Very Long lived birds question

Discussion in 'Managing Your Flock' started by Mrs. K, Mar 22, 2019.

  1. I live in the south where it seldom gets to freezing

    3 vote(s)
    20.0%
  2. I live in the mid section, where it will get as cold as freezing but tends to stay above 0

    5 vote(s)
    33.3%
  3. I live in the north where the temperature gets to negative numbers

    5 vote(s)
    33.3%
  4. I live in the north where the temperatures get to 20 below or more

    2 vote(s)
    13.3%
  1. Mrs. K

    Mrs. K Crowing

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    western South Dakota
    Yesterday, I found a dead bird. No predator, purple comb. Looked like a quick death, I assume a heart attack. And she was a production red, hatchery bird. I realize, not a long lived type.

    But then I open this forum and people are posting that they have birds that live 8-10 years... I take reasonable care of my birds, I have never even come close. The oldest bird I have ever had in 15 years of birds, was going on 4.

    So my question, is it temperature. Do those hard winters, stress birds out?

    I do realize, that many of you rotate your birds out on a regular basis, but most of us, keep a special bird...just because. So if you have had a bird live longer than 4 years...where do you live?

    Mrs K
     
    FluffTheDuck likes this.
  2. azygous

    azygous Free Ranging

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    I doubt temperature plays a significant role. I have one of those flocks that harbor geriatric chickens, and they are carrying the leucosis (LL)virus on top of coping with significantly cold winter temps which average in the low teens at night during the coldest four months and during the day, often below freezing here in the southern Rockies.

    The geriatric group of retired layers include an eleven-year old Light Brahma, a ten-year old SLW, nine-year old Black Cochin and GLW, and an eight-year old Speckled Sussex, and she's slipping into "menopause" at present having laid regularly up to this point.

    Still laying regularly are some six-year old Welsummers. All these chickens are in better health than I am and I'm pretty healthy for an old fart.
     
    FluffTheDuck and tonus like this.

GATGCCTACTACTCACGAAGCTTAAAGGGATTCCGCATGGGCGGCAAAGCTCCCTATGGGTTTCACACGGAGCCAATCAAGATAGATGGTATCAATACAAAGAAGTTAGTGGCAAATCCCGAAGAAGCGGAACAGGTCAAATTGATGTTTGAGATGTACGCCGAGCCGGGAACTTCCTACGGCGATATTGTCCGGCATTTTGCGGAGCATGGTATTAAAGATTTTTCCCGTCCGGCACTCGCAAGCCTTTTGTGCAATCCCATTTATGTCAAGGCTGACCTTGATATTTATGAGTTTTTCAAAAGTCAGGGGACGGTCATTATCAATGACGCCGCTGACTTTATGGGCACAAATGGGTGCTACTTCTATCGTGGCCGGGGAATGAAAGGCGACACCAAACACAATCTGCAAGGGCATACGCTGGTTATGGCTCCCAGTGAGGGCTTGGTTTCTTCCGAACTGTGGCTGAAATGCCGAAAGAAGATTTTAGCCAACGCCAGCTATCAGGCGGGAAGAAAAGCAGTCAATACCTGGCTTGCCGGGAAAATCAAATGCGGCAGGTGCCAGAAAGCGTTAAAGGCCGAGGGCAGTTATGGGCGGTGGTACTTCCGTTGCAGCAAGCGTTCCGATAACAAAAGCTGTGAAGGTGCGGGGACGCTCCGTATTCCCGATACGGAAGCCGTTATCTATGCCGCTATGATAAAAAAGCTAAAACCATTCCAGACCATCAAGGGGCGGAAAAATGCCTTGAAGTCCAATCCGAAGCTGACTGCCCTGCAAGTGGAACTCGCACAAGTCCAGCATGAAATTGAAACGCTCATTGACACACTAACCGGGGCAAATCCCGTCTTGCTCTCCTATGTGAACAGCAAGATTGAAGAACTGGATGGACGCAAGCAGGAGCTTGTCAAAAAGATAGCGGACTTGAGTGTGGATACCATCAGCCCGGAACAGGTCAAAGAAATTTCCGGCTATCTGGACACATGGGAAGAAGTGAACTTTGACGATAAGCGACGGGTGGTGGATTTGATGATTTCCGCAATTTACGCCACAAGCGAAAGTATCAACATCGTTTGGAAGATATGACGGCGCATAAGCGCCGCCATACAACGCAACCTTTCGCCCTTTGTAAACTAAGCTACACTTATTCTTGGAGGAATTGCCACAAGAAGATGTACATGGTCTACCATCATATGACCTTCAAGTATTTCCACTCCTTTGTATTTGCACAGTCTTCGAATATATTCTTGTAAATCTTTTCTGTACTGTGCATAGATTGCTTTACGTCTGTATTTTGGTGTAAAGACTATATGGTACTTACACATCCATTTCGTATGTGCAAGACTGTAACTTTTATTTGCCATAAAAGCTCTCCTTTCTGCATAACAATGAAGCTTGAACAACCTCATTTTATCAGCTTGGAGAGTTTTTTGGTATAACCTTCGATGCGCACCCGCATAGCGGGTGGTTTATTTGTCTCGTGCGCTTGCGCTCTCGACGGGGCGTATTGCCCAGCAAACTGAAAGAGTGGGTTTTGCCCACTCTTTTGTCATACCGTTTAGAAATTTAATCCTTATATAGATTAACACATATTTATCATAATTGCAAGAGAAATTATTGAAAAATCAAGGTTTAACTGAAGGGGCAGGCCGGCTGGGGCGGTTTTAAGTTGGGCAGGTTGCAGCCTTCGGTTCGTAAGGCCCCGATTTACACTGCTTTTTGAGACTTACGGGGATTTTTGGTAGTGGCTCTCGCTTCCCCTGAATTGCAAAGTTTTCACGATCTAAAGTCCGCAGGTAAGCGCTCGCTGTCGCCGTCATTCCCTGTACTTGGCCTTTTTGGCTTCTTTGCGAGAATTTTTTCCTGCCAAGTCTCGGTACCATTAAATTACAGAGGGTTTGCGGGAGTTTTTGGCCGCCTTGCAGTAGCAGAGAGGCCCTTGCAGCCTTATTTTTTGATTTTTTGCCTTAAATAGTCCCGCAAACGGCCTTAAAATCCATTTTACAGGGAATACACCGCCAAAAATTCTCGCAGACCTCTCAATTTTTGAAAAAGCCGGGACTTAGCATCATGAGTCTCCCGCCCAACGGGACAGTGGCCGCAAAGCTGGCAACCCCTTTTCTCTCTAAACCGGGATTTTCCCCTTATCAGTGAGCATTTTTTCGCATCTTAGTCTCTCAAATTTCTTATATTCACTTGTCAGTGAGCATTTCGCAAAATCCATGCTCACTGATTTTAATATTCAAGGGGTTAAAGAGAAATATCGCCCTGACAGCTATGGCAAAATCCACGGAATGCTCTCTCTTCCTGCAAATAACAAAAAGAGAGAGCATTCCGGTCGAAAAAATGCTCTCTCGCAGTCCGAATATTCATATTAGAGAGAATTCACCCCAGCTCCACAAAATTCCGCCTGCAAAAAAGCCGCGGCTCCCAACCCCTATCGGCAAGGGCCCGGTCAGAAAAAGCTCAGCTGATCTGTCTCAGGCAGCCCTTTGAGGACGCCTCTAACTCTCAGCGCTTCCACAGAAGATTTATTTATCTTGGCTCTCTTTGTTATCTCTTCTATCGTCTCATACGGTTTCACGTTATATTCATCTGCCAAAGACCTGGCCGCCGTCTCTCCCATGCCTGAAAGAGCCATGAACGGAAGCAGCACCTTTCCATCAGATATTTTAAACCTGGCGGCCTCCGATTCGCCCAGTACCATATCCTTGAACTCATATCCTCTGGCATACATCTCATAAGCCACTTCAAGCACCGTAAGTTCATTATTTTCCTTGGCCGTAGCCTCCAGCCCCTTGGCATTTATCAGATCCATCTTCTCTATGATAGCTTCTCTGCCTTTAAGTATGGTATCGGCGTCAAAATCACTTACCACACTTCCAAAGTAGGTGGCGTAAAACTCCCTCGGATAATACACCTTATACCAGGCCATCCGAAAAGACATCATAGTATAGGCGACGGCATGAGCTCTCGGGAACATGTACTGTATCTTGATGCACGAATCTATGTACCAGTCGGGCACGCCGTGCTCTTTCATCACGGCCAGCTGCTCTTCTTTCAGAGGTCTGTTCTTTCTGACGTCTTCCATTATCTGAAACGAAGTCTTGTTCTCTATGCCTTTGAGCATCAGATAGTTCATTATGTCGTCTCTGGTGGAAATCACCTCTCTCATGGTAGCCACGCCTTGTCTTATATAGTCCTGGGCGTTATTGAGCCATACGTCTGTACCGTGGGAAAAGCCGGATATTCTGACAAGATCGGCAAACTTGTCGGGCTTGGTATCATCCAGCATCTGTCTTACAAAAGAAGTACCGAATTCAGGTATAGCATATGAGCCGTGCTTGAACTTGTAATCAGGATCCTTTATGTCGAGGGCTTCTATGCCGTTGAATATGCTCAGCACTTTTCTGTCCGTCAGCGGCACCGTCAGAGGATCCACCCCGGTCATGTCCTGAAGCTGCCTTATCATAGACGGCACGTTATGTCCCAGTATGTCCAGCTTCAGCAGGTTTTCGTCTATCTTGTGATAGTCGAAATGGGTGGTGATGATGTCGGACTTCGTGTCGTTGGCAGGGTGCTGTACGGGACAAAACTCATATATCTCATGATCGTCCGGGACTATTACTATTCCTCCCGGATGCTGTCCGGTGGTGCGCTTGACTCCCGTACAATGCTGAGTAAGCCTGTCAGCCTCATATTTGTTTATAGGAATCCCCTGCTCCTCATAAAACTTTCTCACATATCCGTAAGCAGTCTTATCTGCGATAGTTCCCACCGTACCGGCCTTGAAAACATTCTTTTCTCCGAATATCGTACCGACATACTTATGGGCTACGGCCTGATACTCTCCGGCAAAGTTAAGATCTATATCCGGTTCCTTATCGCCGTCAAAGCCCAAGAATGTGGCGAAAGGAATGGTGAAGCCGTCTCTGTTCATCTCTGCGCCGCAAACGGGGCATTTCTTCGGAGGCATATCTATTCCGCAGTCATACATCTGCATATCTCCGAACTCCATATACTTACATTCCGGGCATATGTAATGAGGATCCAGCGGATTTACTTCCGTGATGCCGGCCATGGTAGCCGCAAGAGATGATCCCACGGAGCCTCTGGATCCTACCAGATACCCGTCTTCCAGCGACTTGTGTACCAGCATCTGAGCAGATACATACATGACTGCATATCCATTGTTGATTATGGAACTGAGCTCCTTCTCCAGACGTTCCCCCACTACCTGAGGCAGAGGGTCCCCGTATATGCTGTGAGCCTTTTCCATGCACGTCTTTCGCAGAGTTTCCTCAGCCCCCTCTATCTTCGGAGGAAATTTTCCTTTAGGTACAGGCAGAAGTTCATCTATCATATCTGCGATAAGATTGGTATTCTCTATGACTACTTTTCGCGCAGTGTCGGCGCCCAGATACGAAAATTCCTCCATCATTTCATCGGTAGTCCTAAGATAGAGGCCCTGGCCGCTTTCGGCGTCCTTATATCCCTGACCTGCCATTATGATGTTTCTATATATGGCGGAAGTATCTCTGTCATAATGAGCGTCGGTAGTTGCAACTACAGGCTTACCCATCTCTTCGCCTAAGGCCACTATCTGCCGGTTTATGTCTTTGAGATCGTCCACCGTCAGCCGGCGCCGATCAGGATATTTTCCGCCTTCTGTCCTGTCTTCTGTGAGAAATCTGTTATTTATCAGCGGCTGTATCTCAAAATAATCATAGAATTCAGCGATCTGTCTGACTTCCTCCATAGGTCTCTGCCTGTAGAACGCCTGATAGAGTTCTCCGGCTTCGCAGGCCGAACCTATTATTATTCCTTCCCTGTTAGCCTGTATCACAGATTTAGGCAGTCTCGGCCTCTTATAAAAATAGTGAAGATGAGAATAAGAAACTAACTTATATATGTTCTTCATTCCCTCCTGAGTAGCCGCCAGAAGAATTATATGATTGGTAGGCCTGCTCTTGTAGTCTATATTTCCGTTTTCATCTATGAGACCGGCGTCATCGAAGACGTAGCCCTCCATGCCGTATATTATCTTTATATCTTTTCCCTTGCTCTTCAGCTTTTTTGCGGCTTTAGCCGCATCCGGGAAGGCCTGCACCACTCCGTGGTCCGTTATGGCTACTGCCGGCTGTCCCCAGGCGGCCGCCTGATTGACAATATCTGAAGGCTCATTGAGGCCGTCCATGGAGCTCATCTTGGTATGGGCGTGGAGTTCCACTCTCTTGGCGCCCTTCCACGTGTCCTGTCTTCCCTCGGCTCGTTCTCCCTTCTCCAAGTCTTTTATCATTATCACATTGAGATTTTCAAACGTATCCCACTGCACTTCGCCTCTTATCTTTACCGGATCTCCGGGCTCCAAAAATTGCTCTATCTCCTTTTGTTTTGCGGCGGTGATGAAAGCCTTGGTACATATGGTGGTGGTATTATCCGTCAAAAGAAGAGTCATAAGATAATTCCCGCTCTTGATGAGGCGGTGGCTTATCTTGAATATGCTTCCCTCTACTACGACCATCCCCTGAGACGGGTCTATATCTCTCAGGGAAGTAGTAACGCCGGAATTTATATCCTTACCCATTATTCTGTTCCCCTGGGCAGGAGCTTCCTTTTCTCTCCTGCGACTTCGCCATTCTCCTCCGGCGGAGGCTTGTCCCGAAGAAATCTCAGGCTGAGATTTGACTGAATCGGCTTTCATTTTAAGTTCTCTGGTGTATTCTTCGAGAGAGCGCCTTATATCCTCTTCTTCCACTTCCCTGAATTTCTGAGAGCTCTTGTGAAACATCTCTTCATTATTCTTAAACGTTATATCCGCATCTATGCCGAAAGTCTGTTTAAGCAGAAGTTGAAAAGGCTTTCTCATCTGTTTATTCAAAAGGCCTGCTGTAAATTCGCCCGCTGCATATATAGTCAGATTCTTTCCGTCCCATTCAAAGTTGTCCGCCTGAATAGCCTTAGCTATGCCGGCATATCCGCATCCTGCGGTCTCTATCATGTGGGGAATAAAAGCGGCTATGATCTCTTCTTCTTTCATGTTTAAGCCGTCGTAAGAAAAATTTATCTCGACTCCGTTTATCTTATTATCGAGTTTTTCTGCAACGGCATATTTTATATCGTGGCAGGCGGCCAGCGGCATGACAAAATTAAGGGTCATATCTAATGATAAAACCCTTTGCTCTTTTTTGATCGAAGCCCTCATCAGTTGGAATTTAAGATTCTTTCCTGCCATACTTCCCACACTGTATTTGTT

3. keesmom

    keesmom Crowing

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    I've had many live until 6-9, and have had some make it to double digits. Years ago I had a flock of old farts (9-12 yo) roaming the yard. Unfortunately a coyote wiped them out so I'm not sure how long they would have lived.
     
  4. red horse ranch

    red horse ranch Crowing

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    Buffalo Wyoming
    I have 32 chickens and 10 of them are over 6 years old. The oldest will be 12 late this spring. Two 9 year olds and several 8, 7 and 6 years. Our winters are very cold up here with quite a bit of below zero weather. Some days it's not above zero.

    I don't think temperatures are as big a factor as how they have lived. Mine free range all their life. But they have an insulated 12 x 16 henhouse and a small (100 watt) heat lamp hanging over the water when the temp is below zero. It rarely gets below 15 degrees inside with the heat produced by the birds themselves. They have high quality layer feed and kitchen scraps year round and ground venison with fat in the winter.

    I'm not sure why my chickens live so long. But I like it! ;)
     
    azygous, BY Bob and COLORADO HIPPIE like this.
  5. Fishkeeper

    Fishkeeper Songster

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    Central Texas
    The more eggs they lay, the harder it is on their body, and the shorter their lifespan. I'd imagine one thing that probably helps is getting the breeds that lay less.
     
    aldarita, azygous and BY Bob like this.
  6. Mrs. K

    Mrs. K Crowing

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    western South Dakota
    well I wonder what I am doing wrong?
     
  7. Mrs. K

    Mrs. K Crowing

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    Nov 12, 2009
    western South Dakota
    so all of you would click the poll, you would all pick the below 20 degrees below zero... hmmm
     
  8. Cyprus

    Cyprus Master of the 'never give up' attitude

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    My Coop
    I have a 6 yr old Red Ranger (meat breed) hen. And I had a 7-8yr old D'Uccle hen who died last winter from a skunk. A friend of mine has had birds easily live past 8 yrs old.
    We both live in SE Wisconsin where winters easily hit below -20.
     
    azygous likes this.
  9. Cyprus

    Cyprus Master of the 'never give up' attitude

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    Jan 19, 2018
    SE Wisconsin
    My Coop
    And I do almost nothing for my birds. They have to find most of their own food and water when it isn't winter or they can't get outside.
     
    azygous likes this.
  10. BY Bob

    BY Bob Proprietor, Fluffy Butt Acres

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    Hershey, PA
    For me it has been directly tied to type of bird. Chickens that are prolific layers tend to have reproductive issues and that has brought most of my heavy layers to an early demise. It gets to -10° here. Cold does not seem to impact mine.
     
    getaclue and azygous like this.

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